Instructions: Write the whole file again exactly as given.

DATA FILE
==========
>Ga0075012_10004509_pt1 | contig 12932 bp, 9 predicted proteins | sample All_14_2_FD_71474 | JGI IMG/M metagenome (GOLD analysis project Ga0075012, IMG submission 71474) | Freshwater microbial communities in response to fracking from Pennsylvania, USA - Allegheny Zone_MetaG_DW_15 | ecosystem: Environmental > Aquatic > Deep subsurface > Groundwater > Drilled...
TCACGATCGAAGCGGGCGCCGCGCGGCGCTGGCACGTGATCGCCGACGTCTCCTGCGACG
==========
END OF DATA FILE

>Ga0075012_10004509_pt1 | contig 12932 bp, 9 predicted proteins | sample All_14_2_FD_71474 | JGI IMG/M metagenome (GOLD analysis project Ga0075012, IMG submission 71474) | Freshwater microbial communities in response to fracking from Pennsylvania, USA - Allegheny Zone_MetaG_DW_15 | ecosystem: Environmental > Aquatic > Deep subsurface > Groundwater > Drilled...
TCACGATCGAAGCGGGCGCCGCGCGGCGCTGGCACGTGATCGCCGACGTCTCCTGCGACG